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Underwriting Mobile Home Parks for BiggerPockets

Chris Grenzig

Chris is the Asset Manager of Toro Real Estate Partners. He started his real estate journey in January of 2016 trying to flip houses on Long Island, but ultimately failed to flip a house despite spreading tens of thousands of dollars in several months trying. Chris later pivoted to tax deed properties, but then quickly found his place in multifamily investing. In this episode, Chris shares his experience in how he got started in Long Island with fix and flips, and how he was able to take his business plan and pivot to other real estate forms of investment that were better for his particular situation. He did all these by learning from experience and by partnering with other people to help scale his portfolio. Truly, champions keep playing until they get it right.

Important Points in This Episode

  • Chris talks about the initial “spark” that got him interested in flipping houses and why did it progress to tax deeds, and eventually to multifamily real estate
  • How his mm and cousin encouraged him to join seminars and get educated on in real estate
  • His first failure at flipping houses, and making a decision to do something else after
  • Problems encountered in trying to flip houses in Long Island
  • How meeting John Cohen, founder and owner of Toro Real Estate Partners got him into multifamily property
  • Chris’ insight on paying for education versus partnering with somebody and asking them to educate him
  • Chris talks about his first purchase in multifamily investments as a general partner/joint venture
  • Transitioning to a larger scale multifamily properties
  • Chris talks about how he scaled his portfolio and the areas in Florida that is worth investing in for
  • Why Chris likes Jacksonville and what’s special about it in terms of deals and investments
  • His responsibilities in Toro Real Estate Partners and the types of branding and marketing he does to reach out to his investors
  • On branding and marketing: understanding the differences, the pros and cons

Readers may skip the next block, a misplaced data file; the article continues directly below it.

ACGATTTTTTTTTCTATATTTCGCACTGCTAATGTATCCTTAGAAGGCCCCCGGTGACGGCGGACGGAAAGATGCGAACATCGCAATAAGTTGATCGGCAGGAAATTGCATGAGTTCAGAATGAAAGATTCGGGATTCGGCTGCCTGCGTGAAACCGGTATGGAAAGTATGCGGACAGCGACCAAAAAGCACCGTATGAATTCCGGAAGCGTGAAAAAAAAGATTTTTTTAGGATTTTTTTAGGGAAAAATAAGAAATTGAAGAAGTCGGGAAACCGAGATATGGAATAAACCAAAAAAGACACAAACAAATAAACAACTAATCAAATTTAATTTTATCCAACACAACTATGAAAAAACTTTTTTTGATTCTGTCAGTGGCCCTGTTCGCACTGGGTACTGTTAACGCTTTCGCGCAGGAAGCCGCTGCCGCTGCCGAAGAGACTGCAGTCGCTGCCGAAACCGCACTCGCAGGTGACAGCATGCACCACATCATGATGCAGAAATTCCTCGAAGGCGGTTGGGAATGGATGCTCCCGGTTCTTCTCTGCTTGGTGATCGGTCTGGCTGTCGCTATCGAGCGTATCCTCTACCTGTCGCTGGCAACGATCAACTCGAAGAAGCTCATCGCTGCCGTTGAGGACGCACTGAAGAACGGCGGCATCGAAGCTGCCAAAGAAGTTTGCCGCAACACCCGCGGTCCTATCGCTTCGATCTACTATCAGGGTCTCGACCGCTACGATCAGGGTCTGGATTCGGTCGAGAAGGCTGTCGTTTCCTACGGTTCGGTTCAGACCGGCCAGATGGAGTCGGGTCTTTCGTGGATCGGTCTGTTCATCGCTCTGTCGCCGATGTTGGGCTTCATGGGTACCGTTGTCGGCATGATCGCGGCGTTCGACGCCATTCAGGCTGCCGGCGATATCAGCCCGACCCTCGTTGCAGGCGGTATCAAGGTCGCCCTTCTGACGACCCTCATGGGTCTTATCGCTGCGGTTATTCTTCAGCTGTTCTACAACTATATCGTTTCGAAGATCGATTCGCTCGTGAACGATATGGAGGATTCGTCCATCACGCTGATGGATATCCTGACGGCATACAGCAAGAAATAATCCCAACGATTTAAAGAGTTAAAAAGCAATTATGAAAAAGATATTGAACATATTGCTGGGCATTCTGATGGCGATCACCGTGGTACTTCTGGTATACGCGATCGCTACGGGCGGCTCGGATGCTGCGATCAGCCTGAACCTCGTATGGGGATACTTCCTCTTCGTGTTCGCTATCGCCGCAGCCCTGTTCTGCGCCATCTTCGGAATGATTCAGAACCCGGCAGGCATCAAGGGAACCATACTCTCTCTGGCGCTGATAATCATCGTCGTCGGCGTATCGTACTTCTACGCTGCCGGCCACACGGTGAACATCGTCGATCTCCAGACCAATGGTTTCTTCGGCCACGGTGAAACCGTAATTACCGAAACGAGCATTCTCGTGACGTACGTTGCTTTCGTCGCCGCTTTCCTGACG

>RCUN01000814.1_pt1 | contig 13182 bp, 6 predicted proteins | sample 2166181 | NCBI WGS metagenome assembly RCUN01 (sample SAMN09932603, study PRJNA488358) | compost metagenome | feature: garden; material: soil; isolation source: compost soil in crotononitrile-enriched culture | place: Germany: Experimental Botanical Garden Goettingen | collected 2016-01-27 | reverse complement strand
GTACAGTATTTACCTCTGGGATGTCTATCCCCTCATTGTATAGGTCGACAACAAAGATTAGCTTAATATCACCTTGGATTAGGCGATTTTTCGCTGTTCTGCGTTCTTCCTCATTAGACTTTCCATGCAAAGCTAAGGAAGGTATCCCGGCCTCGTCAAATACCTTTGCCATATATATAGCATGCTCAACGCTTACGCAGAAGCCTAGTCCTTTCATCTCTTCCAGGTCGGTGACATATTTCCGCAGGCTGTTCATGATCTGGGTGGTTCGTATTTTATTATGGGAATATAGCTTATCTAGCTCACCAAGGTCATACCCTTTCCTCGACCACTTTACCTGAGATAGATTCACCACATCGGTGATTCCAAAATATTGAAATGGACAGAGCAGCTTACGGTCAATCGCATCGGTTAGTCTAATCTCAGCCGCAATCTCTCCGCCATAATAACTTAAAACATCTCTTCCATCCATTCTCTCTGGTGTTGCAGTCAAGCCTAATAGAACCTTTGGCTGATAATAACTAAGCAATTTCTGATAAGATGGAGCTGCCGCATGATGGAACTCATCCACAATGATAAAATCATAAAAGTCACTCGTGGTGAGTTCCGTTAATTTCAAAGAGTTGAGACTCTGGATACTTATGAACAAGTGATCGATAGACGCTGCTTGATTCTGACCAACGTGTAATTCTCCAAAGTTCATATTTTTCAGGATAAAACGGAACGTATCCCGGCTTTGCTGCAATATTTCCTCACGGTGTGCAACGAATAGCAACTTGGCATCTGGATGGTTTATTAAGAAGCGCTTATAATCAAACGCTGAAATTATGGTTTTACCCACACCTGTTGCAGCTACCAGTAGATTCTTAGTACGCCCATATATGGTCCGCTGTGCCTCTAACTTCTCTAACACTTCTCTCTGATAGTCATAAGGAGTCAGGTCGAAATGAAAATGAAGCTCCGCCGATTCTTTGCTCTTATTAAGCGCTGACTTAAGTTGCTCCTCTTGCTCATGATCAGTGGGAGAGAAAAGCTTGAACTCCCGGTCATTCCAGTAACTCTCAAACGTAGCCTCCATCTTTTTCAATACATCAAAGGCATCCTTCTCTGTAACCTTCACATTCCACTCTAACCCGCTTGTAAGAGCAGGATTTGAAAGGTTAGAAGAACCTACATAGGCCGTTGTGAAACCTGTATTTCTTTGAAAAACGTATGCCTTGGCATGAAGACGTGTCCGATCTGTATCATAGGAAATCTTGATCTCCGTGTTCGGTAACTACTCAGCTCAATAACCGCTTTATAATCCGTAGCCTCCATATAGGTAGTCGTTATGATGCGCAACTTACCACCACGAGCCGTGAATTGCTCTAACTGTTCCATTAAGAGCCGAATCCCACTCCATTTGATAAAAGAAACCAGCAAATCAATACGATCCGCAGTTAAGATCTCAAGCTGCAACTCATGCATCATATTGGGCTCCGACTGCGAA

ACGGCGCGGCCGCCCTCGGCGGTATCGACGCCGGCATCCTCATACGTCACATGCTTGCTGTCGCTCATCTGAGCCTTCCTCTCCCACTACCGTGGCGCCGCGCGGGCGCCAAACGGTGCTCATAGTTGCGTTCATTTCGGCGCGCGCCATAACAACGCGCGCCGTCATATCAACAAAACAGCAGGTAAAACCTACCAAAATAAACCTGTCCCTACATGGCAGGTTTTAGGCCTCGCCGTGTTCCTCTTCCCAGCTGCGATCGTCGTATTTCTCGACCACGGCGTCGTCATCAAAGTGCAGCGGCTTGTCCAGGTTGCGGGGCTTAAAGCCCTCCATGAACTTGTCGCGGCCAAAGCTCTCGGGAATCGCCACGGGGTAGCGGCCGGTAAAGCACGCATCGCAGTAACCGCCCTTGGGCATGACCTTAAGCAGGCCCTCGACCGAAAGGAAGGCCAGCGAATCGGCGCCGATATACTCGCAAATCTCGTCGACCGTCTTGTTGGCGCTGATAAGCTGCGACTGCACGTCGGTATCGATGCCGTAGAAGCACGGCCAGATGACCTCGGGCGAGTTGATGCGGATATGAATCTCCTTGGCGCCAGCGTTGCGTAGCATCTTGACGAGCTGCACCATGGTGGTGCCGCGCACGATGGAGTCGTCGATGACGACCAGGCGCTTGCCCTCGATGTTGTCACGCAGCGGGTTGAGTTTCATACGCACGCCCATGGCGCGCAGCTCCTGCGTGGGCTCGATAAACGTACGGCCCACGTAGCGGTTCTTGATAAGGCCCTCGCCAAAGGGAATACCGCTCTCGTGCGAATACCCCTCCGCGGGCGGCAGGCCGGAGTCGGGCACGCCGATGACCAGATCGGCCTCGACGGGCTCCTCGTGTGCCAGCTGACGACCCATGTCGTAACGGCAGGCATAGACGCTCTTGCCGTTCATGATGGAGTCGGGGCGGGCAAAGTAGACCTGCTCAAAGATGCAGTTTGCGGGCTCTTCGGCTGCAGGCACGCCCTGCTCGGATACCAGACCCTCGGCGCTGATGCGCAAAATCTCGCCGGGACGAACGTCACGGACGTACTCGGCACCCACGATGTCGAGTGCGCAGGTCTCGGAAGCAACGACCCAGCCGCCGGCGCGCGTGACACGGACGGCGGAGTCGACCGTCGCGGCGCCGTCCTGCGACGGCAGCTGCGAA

• Best part about being a real estate syndicator and the ideal partner or client
  • Mistakes made and lessons learned



  • “When you get experience, you may not have to pay someone, but you’re paying in one form or another, whether it’s capital, time, resources… sweat equity, whatever it is. So, there is one way you’re paying, whether it’s a physical cheque or in another way. It’s whatever feels right to you, and you think you’re gonna get the most value out of.”
  • “The first person you go to probably isn’t gonna be the best, or it’s gonna take a couple different people. So, I don’t think one way is better or worse than the other, but that actual doing is definitely better than just being told how to do it.”
  • “It’s really just networking. It’s reverse engineering where your avatar of your investor is, and trying to get in front of them. It’s literally just getting in front of people that are interested in the services you provide and telling them about it, and getting them to see the value in your service.”
  • “I think one the things I like most about it (real estate investor community) is it seems that most, if not all the people in the community have a really big abundance mindset where you don’t feel, like if you call someone and ask them questions about a deal or a project, there’s something, that they’re gonna run away with it and steal it and make it their own. They’re gonna help you without the expectation of something because they know there’s more than enough to go around.”
  • “It takes time… to turn units, to renovate units, to increase rents, that stuff takes time. Especially if you’re looking at it from a financial standpoint, it’s gonna take time.”